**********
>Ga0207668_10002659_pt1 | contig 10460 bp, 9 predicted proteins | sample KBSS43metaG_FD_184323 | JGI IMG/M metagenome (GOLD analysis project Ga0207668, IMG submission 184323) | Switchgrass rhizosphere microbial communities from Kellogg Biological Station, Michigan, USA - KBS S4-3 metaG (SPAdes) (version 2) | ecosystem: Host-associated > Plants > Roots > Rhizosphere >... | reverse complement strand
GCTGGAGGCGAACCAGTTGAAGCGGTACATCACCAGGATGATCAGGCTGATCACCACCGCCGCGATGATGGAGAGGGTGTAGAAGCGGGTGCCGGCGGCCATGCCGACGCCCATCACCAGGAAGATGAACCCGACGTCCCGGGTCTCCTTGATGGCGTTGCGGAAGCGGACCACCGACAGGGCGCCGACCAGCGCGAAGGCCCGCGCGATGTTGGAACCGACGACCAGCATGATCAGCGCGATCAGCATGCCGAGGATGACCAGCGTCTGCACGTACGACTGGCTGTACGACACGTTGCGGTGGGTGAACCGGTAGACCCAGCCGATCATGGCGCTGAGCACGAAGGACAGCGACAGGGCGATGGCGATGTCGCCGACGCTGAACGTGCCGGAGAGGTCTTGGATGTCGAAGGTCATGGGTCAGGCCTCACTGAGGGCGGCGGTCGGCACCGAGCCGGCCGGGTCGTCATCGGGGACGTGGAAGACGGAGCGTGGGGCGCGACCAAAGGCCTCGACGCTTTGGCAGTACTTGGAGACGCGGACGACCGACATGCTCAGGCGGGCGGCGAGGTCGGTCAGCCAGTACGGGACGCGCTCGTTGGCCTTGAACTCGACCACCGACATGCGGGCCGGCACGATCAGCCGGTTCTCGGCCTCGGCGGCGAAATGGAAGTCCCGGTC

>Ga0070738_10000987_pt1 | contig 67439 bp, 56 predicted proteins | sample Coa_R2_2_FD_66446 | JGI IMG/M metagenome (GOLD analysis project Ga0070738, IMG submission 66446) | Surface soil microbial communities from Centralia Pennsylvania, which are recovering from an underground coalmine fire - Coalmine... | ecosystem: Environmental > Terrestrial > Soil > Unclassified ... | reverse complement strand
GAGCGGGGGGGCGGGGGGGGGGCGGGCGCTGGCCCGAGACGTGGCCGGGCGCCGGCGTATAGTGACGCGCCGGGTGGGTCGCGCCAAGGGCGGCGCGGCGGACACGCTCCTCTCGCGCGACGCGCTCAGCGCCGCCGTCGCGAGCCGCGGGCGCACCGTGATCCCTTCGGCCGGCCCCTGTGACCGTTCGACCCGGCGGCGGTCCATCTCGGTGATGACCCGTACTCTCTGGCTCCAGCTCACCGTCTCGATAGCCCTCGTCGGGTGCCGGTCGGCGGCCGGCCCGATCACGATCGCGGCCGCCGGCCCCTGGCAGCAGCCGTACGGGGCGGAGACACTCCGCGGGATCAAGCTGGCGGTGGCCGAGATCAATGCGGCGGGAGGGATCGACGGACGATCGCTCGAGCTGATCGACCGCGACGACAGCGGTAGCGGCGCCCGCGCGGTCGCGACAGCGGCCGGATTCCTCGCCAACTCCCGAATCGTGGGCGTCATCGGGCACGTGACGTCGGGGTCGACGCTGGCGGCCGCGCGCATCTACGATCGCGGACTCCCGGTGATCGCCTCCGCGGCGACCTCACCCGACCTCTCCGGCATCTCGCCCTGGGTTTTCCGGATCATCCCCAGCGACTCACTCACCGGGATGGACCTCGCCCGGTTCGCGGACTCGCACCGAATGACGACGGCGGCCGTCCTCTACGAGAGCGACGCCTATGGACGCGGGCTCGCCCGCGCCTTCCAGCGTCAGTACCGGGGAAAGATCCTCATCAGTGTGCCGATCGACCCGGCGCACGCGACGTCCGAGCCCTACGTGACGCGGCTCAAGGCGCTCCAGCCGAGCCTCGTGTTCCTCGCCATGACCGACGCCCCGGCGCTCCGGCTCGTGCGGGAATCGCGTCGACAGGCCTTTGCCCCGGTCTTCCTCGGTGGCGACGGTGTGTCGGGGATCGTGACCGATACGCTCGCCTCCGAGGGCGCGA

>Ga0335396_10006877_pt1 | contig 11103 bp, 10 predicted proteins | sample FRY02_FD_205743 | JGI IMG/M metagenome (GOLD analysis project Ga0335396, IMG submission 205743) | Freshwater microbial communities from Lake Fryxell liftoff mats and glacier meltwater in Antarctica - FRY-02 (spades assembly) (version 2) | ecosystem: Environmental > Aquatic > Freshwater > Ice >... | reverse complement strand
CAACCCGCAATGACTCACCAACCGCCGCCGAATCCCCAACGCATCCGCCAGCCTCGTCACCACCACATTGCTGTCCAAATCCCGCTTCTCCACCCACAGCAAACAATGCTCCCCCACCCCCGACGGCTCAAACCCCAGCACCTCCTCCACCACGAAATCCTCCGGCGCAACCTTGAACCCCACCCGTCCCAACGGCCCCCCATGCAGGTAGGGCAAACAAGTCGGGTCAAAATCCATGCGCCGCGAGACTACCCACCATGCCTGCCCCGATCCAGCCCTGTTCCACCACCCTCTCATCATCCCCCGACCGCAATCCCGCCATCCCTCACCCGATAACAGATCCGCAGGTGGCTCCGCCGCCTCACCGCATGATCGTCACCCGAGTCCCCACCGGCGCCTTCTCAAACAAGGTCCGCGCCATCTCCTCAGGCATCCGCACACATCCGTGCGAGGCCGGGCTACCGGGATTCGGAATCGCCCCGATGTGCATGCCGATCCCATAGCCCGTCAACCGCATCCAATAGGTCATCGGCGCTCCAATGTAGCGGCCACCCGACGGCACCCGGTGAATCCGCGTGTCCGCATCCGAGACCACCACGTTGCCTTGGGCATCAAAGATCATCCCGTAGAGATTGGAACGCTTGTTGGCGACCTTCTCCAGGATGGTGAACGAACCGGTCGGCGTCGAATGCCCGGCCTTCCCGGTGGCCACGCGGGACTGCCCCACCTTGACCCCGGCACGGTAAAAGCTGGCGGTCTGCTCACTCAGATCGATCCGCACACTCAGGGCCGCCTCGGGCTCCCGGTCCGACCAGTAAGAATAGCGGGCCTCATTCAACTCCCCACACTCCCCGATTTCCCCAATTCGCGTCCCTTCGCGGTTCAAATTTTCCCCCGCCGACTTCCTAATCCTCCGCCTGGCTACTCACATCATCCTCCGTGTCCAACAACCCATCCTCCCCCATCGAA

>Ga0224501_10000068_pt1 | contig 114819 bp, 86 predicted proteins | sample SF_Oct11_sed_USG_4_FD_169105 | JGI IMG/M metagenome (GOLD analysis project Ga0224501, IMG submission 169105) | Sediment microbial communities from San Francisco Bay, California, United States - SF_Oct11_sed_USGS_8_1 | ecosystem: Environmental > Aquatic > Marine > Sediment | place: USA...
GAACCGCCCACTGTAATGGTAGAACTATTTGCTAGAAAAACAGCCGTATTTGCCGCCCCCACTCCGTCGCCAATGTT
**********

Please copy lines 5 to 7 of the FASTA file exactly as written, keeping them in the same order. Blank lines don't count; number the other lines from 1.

>Ga0335396_10006877_pt1 | contig 11103 bp, 10 predicted proteins | sample FRY02_FD_205743 | JGI IMG/M metagenome (GOLD analysis project Ga0335396, IMG submission 205743) | Freshwater microbial communities from Lake Fryxell liftoff mats and glacier meltwater in Antarctica - FRY-02 (spades assembly) (version 2) | ecosystem: Environmental > Aquatic > Freshwater > Ice >... | reverse complement strand
CAACCCGCAATGACTCACCAACCGCCGCCGAATCCCCAACGCATCCGCCAGCCTCGTCACCACCACATTGCTGTCCAAATCCCGCTTCTCCACCCACAGCAAACAATGCTCCCCCACCCCCGACGGCTCAAACCCCAGCACCTCCTCCACCACGAAATCCTCCGGCGCAACCTTGAACCCCACCCGTCCCAACGGCCCCCCATGCAGGTAGGGCAAACAAGTCGGGTCAAAATCCATGCGCCGCGAGACTACCCACCATGCCTGCCCCGATCCAGCCCTGTTCCACCACCCTCTCATCATCCCCCGACCGCAATCCCGCCATCCCTCACCCGATAACAGATCCGCAGGTGGCTCCGCCGCCTCACCGCATGATCGTCACCCGAGTCCCCACCGGCGCCTTCTCAAACAAGGTCCGCGCCATCTCCTCAGGCATCCGCACACATCCGTGCGAGGCCGGGCTACCGGGATTCGGAATCGCCCCGATGTGCATGCCGATCCCATAGCCCGTCAACCGCATCCAATAGGTCATCGGCGCTCCAATGTAGCGGCCACCCGACGGCACCCGGTGAATCCGCGTGTCCGCATCCGAGACCACCACGTTGCCTTGGGCATCAAAGATCATCCCGTAGAGATTGGAACGCTTGTTGGCGACCTTCTCCAGGATGGTGAACGAACCGGTCGGCGTCGAATGCCCGGCCTTCCCGGTGGCCACGCGGGACTGCCCCACCTTGACCCCGGCACGGTAAAAGCTGGCGGTCTGCTCACTCAGATCGATCCGCACACTCAGGGCCGCCTCGGGCTCCCGGTCCGACCAGTAAGAATAGCGGGCCTCATTCAACTCCCCACACTCCCCGATTTCCCCAATTCGCGTCCCTTCGCGGTTCAAATTTTCCCCCGCCGACTTCCTAATCCTCCGCCTGGCTACTCACATCATCCTCCGTGTCCAACAACCCATCCTCCCCCATCGAA

>Ga0224501_10000068_pt1 | contig 114819 bp, 86 predicted proteins | sample SF_Oct11_sed_USG_4_FD_169105 | JGI IMG/M metagenome (GOLD analysis project Ga0224501, IMG submission 169105) | Sediment microbial communities from San Francisco Bay, California, United States - SF_Oct11_sed_USGS_8_1 | ecosystem: Environmental > Aquatic > Marine > Sediment | place: USA...